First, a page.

Saint Seiya originally sprang to life in the 1980’s as a serialised manga, following the exploits of Seiya and four other mystical knights, known as Saints, as they defended the reincarnation of the Greek Goddess Athena from attack by an array of Olympian gods. Arriving on PS4, PC and PS3, Saint Seiya: Soldiers’ Soul collects the main story arcs of the Saint Seiya anime, recreating many of the scenes – many of which were covered in predecessor Saint Seiya: Brave Soldier – while placing you in control of your favourite characters in one on one 3D combat.
You’re offered a limited selection of modes, starting with the main campaign mode Legend Of Cosmo. This tells the story of the Saints from a new perspective, and breaks it up into four different story arcs that reflect those of the anime: Sanctuary, Asgard, Poseidon and Hades. These arcs are broken down into multiple missions, some of which open story cutscenes, while others begin battles. Beyond that there’s an offline and online battle mode option to take on friends and the wider world, and that’s about it. The main campaign is at least relatively generous in its content, and should go down well with fans of the original anime.
Putting you in control of Seiya, the tutorial takes you through the combat system, with the basic and strong attacks set, somewhat predictably, to the square and triangle button. You can block, dodge, and dash, with the first key ability being the Cosmo gauge which either fills as you fight, or can be filled manually by holding the left trigger. This gauge is consumed by certain attacks and special moves and its effective use forms a key part of your arsenal. Compared with many modern fighting games, the tutorial is worryingly brief and simplistic and this is sadly an indication of what’s to come.
Given the source material it’s no surprise that each encounter sees you take on an opponent in one on one combat with the obvious aim being to reduce their health bar to zero. Battles are graded based on time taken and health remaining, and award you points which you can use to purchase Assist Phrases with which you can upgrade your chosen character’s abilities.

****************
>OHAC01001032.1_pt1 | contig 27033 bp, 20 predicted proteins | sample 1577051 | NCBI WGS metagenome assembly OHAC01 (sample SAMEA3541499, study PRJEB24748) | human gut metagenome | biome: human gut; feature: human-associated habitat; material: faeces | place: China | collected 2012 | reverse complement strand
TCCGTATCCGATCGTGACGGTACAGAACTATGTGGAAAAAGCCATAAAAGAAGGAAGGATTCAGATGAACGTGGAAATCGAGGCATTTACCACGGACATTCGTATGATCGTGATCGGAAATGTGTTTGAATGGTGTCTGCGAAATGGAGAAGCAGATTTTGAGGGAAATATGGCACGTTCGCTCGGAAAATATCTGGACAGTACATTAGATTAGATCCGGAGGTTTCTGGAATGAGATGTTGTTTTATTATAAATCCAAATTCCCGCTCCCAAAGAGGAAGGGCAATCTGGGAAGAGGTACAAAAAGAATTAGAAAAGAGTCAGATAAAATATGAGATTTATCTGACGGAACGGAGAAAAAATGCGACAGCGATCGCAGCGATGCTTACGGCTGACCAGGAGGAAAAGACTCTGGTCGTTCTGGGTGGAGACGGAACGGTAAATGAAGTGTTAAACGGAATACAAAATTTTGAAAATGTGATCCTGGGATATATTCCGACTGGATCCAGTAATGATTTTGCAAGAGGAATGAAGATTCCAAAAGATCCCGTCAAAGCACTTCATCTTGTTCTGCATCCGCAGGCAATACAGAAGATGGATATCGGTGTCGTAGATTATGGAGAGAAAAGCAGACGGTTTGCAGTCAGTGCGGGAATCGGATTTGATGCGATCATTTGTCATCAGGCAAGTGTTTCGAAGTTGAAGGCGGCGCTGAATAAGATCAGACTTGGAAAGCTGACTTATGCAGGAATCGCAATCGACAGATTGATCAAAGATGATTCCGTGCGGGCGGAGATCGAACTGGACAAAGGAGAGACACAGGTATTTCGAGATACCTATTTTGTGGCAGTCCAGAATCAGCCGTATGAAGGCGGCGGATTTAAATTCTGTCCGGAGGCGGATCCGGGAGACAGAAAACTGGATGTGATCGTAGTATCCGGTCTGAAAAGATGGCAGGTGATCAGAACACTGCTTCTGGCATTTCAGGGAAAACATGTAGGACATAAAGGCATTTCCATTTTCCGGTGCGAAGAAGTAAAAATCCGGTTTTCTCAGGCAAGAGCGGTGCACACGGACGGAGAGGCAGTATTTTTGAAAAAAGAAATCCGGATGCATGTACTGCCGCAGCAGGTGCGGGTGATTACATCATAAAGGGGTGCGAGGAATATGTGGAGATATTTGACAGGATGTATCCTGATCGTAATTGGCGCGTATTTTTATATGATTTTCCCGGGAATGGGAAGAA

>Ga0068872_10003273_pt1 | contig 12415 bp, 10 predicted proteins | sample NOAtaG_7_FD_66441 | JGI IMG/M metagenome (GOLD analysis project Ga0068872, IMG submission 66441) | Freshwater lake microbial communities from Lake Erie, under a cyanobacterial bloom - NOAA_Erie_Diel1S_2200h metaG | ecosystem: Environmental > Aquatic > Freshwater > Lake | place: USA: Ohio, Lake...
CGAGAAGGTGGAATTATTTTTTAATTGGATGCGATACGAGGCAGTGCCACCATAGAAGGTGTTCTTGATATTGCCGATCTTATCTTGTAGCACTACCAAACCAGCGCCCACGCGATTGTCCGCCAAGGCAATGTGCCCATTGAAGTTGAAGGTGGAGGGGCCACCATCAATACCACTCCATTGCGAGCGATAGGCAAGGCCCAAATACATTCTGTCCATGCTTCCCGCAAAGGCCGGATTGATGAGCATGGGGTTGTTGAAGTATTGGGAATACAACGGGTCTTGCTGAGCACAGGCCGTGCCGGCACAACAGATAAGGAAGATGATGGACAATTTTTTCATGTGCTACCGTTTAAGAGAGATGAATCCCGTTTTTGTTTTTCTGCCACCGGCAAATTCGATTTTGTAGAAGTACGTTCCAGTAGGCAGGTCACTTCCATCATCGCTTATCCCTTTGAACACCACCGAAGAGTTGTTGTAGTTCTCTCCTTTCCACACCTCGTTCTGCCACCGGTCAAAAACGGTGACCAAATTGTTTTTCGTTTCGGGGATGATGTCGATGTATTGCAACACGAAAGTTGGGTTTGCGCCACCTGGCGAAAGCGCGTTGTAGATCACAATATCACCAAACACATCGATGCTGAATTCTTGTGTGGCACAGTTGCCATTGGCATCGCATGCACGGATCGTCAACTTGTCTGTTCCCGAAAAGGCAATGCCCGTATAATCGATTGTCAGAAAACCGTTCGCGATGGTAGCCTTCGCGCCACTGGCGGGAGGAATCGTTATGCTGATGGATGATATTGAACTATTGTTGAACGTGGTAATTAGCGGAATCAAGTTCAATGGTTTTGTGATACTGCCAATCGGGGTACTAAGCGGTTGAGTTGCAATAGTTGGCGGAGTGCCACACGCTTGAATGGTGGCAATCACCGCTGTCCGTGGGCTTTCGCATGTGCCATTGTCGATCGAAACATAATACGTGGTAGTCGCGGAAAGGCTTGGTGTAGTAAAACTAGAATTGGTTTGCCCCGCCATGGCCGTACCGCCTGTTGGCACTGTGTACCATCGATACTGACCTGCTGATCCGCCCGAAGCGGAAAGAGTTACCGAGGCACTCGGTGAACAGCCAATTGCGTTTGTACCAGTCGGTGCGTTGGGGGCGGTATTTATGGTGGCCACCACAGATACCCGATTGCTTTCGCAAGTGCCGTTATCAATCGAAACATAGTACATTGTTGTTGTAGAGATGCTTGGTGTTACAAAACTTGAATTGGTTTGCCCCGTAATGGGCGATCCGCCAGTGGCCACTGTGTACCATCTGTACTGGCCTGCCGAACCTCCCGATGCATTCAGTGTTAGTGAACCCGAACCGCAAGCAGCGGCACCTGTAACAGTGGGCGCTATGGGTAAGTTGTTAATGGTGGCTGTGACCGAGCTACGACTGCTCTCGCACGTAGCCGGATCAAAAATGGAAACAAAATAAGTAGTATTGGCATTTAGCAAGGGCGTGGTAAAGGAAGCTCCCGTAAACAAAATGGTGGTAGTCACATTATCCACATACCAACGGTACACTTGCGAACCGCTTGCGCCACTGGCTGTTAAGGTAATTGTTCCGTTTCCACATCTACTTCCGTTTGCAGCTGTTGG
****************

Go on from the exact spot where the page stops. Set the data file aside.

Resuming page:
Unfortunately, the combat system’s simplicity, while welcoming to younger players and those unaccustomed to fighting games, realistically offers little depth for a seasoned gamer. It’s somewhat surprising considering developer Dimps’ previous work includes titles such as Street Fighter IV. That’s not to say that there isn’t some frantic fun to be had, but when a number of the character’s sport incredibly over-powered moves that hit from the opposite side of an arena it can often feel unfair rather than a valid challenge.
There’s not even enough visual reward, as some of the Big Bang Attack special moves lack the spectacular feedback you’d expect, or are too similar, though this is again in part due to the game’s loyalty to its source material.
You can tell that the game straddles the PlayStation generations as there’s nothing here that will remotely push the PS4’s capabilities, and while it runs at a smooth 60fps in 1080p, it’s a shame that more hasn’t been made of the console’s processing power. Character models are solid, and good representations of their anime origins, but they lack ambition, with simplistic backgrounds, textures and animations. Compare it with other similarly anime-inspired titles such as the Naruto Shippuden: Ultimate Ninja Storm games, and Saint Seiya appears rudimentary on every level.
There are some further unnecessary niggles, including the unskippable pep-talk from Athena that eminates from your Dualshock 4 each time you fail a level. This is then followed by a continue screen that requires you to hammer the X button, and seems utterly set to fail on some occasions. Failing it immediately lets you retry the level anyway, so the whole thing makes no sense other than to slow you down.
The online battle mode functions as you’d expect, with player and ranked match options. Connection’s were relatively swift, and the netcode certainly seemed solid with no signs of lag, even in matches that didn’t have three full bars for network performance. It did seem as though player’s were favouring the more powerful character’s such as Hades which took away from the experience, but there was certainly more variation to player’s approaches than those found against the single player AI.
Sadly it doesn’t feel like the Saint Seiya: Soldiers’ Soul truly captures what made the anime such a success. Sure it features a pleasingly large array of combatants, and their varying costumes and special moves, but there’s no joy here, nor enough visual excitement to revel in. Fans of the series will probably still find some enjoyment from playing through the four story arcs, but it feels like a missed opportunity for such an iconic property.
Version Tested: PS4